The scientific literature identifies access to finance as one of the main limitation of firms’ investment behavior, but the nature of the investment also influences their access to finance. Innovative firms are more financially constrained due to asymmetric information, lack of collateral and sunk cost. Despite a vast contribution of empirical studies about firms’ characteristics explaining financial frictions, analysis of supply-side characteristics justifying such statements remains less explored. Using a Recursive Bivariate Probit Model and survey data, the present paper aims to assess which factors in the financial market (supply side) have a higher impact on firms’ likelihood to be financially constrained when they have growth ambitions and need external finance. The results show that after controlling for potential endogenous bias due to unobservable firm characteristics, being an innovative firm increases the probability of being financially constrained between 24% and 33%. For financially constrained firms, the main factors that limit future financing for growth ambitions are the lack of collateral and too high a price. The main results indicate that measures to facilitate equity investments and making existing public measures easier are the most important factors for future financing while tax incentives only play a minor role.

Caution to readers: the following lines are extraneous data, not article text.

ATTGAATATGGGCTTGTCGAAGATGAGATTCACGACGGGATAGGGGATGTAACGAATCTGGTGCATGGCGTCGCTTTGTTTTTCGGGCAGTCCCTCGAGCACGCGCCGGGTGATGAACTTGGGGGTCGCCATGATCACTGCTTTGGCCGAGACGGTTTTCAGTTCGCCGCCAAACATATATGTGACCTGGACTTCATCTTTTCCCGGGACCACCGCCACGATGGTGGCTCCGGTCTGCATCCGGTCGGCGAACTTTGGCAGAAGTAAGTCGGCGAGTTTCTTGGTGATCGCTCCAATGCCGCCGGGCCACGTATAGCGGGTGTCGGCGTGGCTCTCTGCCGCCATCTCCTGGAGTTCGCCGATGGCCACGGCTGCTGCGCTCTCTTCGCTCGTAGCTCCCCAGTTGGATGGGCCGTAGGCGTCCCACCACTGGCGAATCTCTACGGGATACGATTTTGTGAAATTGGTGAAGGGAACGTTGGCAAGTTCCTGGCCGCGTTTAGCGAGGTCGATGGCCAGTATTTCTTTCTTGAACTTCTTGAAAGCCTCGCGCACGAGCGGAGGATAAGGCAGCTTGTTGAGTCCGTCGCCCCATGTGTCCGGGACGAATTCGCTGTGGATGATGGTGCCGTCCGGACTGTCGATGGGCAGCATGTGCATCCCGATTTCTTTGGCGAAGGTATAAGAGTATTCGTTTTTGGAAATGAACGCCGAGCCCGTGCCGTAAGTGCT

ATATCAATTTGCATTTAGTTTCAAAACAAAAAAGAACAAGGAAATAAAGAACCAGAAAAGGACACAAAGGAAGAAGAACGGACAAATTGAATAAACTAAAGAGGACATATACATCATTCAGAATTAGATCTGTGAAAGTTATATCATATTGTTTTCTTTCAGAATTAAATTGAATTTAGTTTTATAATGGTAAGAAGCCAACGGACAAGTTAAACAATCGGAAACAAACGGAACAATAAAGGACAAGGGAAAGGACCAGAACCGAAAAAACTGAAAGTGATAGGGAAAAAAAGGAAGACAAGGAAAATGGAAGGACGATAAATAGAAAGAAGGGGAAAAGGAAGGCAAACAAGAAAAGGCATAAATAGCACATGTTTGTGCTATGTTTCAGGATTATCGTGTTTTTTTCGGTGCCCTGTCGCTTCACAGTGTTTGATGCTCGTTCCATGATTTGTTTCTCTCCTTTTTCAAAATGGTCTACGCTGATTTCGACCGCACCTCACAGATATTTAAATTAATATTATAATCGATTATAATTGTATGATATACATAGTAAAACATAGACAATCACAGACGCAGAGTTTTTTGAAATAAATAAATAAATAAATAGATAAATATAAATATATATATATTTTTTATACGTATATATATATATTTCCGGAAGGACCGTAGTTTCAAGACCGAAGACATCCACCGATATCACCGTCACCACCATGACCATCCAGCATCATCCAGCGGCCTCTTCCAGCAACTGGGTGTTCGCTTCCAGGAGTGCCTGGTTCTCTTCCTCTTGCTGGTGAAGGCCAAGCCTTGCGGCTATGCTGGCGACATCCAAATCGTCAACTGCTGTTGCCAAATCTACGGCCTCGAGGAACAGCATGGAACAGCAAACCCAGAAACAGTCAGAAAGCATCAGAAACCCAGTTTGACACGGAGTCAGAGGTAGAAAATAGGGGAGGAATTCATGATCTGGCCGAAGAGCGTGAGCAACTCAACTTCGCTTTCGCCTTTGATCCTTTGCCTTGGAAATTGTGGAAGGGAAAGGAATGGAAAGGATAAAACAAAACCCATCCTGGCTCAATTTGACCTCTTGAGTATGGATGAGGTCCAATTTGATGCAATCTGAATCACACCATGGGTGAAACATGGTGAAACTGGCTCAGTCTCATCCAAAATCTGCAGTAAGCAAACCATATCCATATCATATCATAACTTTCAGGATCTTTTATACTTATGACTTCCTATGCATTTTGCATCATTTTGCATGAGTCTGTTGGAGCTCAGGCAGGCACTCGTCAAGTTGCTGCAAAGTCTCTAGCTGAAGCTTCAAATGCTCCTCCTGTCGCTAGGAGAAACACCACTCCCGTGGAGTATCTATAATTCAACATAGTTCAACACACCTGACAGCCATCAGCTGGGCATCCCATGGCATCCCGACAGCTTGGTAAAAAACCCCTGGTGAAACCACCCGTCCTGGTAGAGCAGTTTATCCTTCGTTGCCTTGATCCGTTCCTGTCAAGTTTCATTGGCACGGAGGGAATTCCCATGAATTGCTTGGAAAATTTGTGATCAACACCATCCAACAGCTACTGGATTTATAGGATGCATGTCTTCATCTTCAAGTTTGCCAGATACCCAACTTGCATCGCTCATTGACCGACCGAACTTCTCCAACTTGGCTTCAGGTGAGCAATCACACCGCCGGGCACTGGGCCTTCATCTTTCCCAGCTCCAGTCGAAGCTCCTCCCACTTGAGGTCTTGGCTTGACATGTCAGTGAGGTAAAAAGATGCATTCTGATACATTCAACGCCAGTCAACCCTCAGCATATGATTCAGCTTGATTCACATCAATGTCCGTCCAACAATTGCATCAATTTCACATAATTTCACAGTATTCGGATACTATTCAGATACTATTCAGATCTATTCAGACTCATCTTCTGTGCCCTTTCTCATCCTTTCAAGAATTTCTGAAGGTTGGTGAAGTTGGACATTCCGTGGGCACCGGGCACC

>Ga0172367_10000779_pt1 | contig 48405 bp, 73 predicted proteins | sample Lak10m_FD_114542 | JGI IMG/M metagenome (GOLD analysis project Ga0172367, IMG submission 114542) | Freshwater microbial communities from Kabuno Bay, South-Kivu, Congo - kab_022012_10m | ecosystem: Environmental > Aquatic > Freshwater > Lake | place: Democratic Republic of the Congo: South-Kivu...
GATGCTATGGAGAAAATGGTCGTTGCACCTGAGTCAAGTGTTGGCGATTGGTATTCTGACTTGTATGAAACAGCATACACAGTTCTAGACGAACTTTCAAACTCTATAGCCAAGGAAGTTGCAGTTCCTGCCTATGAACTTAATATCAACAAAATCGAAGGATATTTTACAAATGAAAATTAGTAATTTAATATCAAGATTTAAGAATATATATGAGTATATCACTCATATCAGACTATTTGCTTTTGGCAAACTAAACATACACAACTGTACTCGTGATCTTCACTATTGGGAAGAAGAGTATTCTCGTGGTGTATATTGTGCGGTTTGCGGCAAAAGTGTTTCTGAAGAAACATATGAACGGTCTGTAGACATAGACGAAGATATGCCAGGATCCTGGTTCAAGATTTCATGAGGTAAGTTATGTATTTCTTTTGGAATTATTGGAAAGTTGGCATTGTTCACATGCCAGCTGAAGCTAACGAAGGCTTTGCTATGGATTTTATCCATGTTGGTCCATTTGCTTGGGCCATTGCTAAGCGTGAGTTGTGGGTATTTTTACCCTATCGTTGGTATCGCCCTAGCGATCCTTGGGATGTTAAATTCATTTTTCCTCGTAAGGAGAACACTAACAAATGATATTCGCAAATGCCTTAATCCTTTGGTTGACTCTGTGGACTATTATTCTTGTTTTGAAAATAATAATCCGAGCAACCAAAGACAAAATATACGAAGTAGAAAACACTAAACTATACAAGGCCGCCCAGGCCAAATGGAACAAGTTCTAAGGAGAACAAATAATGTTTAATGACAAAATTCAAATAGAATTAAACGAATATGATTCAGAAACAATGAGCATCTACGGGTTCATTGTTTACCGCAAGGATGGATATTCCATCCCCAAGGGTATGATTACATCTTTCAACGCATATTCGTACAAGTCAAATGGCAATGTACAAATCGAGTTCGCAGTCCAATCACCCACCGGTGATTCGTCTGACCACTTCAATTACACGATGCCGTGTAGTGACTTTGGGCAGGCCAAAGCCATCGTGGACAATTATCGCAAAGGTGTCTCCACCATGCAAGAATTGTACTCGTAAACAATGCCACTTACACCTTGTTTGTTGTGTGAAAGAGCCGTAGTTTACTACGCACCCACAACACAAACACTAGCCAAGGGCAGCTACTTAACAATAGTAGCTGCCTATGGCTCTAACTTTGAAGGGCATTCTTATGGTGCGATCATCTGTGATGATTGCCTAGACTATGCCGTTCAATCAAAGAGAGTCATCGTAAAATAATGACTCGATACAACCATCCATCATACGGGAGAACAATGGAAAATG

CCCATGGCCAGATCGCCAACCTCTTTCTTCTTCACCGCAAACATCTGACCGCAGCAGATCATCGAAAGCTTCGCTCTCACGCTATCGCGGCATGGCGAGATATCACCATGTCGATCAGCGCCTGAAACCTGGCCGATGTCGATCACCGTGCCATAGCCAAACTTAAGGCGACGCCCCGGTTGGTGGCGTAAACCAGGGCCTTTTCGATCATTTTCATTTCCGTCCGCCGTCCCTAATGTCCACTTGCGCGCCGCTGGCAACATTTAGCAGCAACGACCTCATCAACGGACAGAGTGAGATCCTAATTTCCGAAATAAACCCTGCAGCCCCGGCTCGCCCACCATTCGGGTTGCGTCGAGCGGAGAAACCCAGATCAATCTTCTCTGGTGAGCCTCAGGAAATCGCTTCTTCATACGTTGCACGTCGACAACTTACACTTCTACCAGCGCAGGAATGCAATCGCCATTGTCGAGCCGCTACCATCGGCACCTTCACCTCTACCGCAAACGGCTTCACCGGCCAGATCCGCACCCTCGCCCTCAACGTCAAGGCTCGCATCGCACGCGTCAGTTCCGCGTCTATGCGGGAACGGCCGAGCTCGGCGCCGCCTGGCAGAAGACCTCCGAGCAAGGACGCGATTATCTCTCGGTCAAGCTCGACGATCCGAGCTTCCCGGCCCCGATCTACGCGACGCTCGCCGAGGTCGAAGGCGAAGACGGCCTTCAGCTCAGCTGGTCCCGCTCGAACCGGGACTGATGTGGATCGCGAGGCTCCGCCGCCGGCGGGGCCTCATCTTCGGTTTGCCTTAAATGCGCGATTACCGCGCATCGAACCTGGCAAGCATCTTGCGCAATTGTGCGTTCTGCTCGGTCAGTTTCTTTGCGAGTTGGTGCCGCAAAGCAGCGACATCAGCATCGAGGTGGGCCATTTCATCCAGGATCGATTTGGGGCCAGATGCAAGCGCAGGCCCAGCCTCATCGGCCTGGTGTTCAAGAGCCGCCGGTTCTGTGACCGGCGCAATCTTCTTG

The results of the study can be particularly useful for policy makers, providing evidence of the set of policies needed to improve financial inclusion, especially for companies most in need and playing a key role in the economy, as innovative SMEs. As a complement to direct or indirect support for R&D and Innovation (more focused on investment in fixed assets), innovative companies also need financial support for daily activities. Launching a new product on the market has not only new production costs but also implies higher working capital needs, in order to pay suppliers and workers while the company finds new customers or markets and generates liquidity. Making venture capital operations easier, providing access to credit lines or secured loans could be complements to direct and indirect support to reduce the financing pressure on innovative firms and entrepreneurs across Europe.
Access to finance; innovative firms; European Union.